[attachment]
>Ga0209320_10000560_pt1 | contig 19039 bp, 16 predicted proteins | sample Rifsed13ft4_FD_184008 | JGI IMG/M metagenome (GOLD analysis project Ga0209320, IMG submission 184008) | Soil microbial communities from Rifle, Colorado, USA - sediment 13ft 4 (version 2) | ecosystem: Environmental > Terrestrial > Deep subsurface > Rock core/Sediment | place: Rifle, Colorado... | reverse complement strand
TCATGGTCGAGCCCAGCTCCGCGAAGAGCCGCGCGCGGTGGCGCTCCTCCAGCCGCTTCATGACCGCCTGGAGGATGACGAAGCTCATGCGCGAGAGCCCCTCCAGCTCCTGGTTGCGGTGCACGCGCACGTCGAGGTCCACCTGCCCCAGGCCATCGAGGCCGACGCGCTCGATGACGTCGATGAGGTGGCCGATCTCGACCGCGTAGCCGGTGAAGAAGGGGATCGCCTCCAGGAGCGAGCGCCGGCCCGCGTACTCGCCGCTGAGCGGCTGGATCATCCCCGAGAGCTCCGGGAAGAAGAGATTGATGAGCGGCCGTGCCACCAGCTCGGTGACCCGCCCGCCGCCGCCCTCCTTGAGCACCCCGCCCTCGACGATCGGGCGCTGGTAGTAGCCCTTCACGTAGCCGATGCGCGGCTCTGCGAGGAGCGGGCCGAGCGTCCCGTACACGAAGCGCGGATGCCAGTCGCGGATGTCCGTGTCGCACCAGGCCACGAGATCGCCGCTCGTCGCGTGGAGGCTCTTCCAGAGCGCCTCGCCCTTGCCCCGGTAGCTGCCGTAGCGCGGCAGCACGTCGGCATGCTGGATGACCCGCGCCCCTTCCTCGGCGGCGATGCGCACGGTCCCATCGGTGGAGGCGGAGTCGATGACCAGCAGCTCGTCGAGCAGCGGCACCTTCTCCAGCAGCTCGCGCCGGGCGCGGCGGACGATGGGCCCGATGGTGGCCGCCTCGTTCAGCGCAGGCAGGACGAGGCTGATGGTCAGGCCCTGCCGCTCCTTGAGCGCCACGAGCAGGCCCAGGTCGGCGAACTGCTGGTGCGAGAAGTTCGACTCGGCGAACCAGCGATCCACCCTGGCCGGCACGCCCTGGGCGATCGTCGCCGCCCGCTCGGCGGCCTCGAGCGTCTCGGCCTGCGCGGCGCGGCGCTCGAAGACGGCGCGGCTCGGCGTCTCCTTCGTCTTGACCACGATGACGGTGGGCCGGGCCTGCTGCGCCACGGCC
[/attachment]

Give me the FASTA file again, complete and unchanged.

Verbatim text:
>Ga0209320_10000560_pt1 | contig 19039 bp, 16 predicted proteins | sample Rifsed13ft4_FD_184008 | JGI IMG/M metagenome (GOLD analysis project Ga0209320, IMG submission 184008) | Soil microbial communities from Rifle, Colorado, USA - sediment 13ft 4 (version 2) | ecosystem: Environmental > Terrestrial > Deep subsurface > Rock core/Sediment | place: Rifle, Colorado... | reverse complement strand
TCATGGTCGAGCCCAGCTCCGCGAAGAGCCGCGCGCGGTGGCGCTCCTCCAGCCGCTTCATGACCGCCTGGAGGATGACGAAGCTCATGCGCGAGAGCCCCTCCAGCTCCTGGTTGCGGTGCACGCGCACGTCGAGGTCCACCTGCCCCAGGCCATCGAGGCCGACGCGCTCGATGACGTCGATGAGGTGGCCGATCTCGACCGCGTAGCCGGTGAAGAAGGGGATCGCCTCCAGGAGCGAGCGCCGGCCCGCGTACTCGCCGCTGAGCGGCTGGATCATCCCCGAGAGCTCCGGGAAGAAGAGATTGATGAGCGGCCGTGCCACCAGCTCGGTGACCCGCCCGCCGCCGCCCTCCTTGAGCACCCCGCCCTCGACGATCGGGCGCTGGTAGTAGCCCTTCACGTAGCCGATGCGCGGCTCTGCGAGGAGCGGGCCGAGCGTCCCGTACACGAAGCGCGGATGCCAGTCGCGGATGTCCGTGTCGCACCAGGCCACGAGATCGCCGCTCGTCGCGTGGAGGCTCTTCCAGAGCGCCTCGCCCTTGCCCCGGTAGCTGCCGTAGCGCGGCAGCACGTCGGCATGCTGGATGACCCGCGCCCCTTCCTCGGCGGCGATGCGCACGGTCCCATCGGTGGAGGCGGAGTCGATGACCAGCAGCTCGTCGAGCAGCGGCACCTTCTCCAGCAGCTCGCGCCGGGCGCGGCGGACGATGGGCCCGATGGTGGCCGCCTCGTTCAGCGCAGGCAGGACGAGGCTGATGGTCAGGCCCTGCCGCTCCTTGAGCGCCACGAGCAGGCCCAGGTCGGCGAACTGCTGGTGCGAGAAGTTCGACTCGGCGAACCAGCGATCCACCCTGGCCGGCACGCCCTGGGCGATCGTCGCCGCCCGCTCGGCGGCCTCGAGCGTCTCGGCCTGCGCGGCGCGGCGCTCGAAGACGGCGCGGCTCGGCGTCTCCTTCGTCTTGACCACGATGACGGTGGGCCGGGCCTGCTGCGCCACGGCC